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  • Treasures: The Stories Women Tell About the Things They Keep
  • Elizabeth Podnieks (bio)
Kathleen V. Cairns and Eliane Leslau Silverman . Treasures: The Stories Women Tell About the Things They KeepUniversity of Calgary Press. xxiii, 376. $29.95

Chances are, they are in your home somewhere, displayed on a bookshelf, on a mantelpiece, or in a glass case, or hidden away in a box in a closet or [End Page 216] under a bed: objects that you collect, preserve, and value. In Treasures: The Stories Women Tell about the Things They Keep, Kathleen V. Cairns and Eliane Leslau Silverman present us with their own treasure: a gem of a book about the process and meaning of collecting, gleaned from over one hundred interviews with so-called 'ordinary' women who have bought, kept, inherited, or passed on precious things. The subjects of the study are either native to or have emigrated to Canada, and are of diverse backgrounds in terms of age, race, class, and sexual orientation. The authors discovered that despite differences, all the women they approached for their book had a special collection of some kind. Lengthy descriptions of these collections are transcribed from hours of interviews and are offered as anecdotal evidence to support the authors' central thesis: it is not so much that the objects themselves are valuable as that they serve to confer value on the identities and lives of those who treasure them.

Cairns and Silverman use their introduction to contextualize the practice of collecting within a female and feminist tradition of gathering, protecting, and voicing the stories and experiences of women across generations, within families, and among friends. It is here that the book is most academic, as the authors make references to specific scholarship in the fields of 'feminist psychology, narrative and biography, and women's history.' Elsewhere they acknowledge that they were inspired by many other writers whom they have included in the bibliography though not cited in their book, but the work as a whole is anecdotal rather than scholarly. Brief authorial commentary and short chapter summaries complement the bulk of the text, which is made up of the interviews themselves. Cairns and Silverman interviewed each other as well, telling stories about their own collections and thereby gaining insight into their research process and the experiences of sharing had by their participants. This personal contribution, coupled with the authors' referring to their participants by first name only, draws readers in to a communal offering, and allows us to locate ourselves and our own treasured objects within the wide range of narratives.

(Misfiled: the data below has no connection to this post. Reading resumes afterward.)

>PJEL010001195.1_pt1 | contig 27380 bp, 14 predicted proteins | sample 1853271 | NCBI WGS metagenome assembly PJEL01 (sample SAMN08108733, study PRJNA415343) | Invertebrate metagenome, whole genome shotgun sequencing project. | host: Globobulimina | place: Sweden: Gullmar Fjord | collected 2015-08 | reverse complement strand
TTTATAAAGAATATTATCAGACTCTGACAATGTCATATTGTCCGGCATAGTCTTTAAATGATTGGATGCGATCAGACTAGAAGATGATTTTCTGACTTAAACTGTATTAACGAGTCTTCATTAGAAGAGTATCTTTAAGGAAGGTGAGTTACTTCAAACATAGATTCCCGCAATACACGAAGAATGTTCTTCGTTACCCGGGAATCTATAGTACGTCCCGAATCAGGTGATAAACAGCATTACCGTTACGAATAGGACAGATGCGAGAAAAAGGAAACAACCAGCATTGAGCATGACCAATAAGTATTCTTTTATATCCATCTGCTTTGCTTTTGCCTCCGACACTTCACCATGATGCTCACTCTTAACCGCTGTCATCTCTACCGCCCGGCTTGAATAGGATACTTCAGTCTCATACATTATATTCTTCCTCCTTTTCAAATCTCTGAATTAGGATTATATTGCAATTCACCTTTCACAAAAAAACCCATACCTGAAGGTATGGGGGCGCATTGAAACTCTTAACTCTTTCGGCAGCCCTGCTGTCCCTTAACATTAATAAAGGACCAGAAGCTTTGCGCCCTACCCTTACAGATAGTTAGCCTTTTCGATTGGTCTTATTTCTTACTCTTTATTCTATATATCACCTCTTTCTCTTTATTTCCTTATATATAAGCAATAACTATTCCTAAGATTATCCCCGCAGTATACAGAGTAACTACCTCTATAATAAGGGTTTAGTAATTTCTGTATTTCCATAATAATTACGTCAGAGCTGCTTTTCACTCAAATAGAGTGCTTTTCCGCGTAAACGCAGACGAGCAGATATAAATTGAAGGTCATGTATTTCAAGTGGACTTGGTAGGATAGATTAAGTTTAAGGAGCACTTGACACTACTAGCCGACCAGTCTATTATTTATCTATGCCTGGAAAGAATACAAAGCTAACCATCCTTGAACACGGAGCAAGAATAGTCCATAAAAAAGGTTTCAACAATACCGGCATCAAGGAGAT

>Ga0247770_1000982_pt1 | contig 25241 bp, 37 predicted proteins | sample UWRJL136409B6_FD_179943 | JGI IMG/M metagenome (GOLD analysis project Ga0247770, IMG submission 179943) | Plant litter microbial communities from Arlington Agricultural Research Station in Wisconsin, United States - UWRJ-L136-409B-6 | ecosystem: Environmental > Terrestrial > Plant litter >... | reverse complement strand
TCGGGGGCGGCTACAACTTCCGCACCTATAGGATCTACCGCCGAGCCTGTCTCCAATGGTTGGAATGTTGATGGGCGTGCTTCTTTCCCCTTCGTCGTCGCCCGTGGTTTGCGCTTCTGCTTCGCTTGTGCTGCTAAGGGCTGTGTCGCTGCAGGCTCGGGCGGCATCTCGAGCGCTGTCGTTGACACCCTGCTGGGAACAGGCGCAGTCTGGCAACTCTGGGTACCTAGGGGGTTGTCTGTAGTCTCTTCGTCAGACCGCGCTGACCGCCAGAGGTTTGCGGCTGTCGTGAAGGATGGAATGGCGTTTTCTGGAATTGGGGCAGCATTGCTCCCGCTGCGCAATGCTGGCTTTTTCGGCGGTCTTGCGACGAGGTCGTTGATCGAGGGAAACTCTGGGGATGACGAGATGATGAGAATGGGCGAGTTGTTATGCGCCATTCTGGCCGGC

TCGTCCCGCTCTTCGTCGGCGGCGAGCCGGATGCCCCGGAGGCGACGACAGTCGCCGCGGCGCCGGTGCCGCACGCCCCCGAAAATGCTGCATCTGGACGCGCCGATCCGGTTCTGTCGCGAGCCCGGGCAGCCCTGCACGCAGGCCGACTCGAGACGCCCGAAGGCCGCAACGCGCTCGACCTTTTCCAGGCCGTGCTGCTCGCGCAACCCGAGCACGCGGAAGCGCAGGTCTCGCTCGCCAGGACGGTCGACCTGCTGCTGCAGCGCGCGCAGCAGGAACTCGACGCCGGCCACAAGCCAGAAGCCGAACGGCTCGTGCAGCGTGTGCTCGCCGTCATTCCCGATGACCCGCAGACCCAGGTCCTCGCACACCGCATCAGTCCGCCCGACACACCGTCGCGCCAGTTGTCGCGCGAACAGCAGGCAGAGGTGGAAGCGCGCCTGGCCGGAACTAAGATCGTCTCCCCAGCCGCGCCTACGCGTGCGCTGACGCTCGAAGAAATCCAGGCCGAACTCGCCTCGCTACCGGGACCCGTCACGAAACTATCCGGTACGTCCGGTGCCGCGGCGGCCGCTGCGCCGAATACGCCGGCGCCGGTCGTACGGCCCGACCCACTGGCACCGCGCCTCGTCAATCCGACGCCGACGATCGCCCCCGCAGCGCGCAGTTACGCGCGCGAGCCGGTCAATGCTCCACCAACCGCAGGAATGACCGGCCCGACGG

Organized thematically, the book groups together very different mementos to great effect. For example, in 'Creating and Re-creating the Self,' we hear about Janet, whose parents entrusted her with their prized collection of Charles Dickens's novels; Laurie, who kept the pin-cushion she made in grade 2; and Maria, who wears a 'freedom necklace' to symbolize her divorce. While the objects themselves have nothing in common, they all speak to some aspect of identity, growth, and self-realization on the part of their respective keepers.

Women, we learn, treasure all sorts of things: there are the obvious, even obligatory, keepsakes like china cups and saucers, jewellery, and dolls; but the book teaches us how even the most unsuspected of objects becomes meaningful in the context of its owner's history, as is the case with the [End Page 217] windshield washer blade kept by Laurel, from her first car, signifying independence. Examples such as this testify to the ongoing need for women to find ways of validating their experiences, expressions, and emotions, given that historically women have been silenced and devalued, their accomplishments unacknowledged or belittled.

One note of concern is that men were frequently dismissed by authors and subjects alike, as when we are told that 'men's unreliability in preserving personal and family history was a common refrain.' While I, like Cairns and Silverman, do not want to challenge the opinions of those interviewed, I wish the authors had developed a more critical evaluation of such statements.

Overall, Cairns and Silverman have put on display their own collection of great value, one that celebrates...


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pp. 216-218
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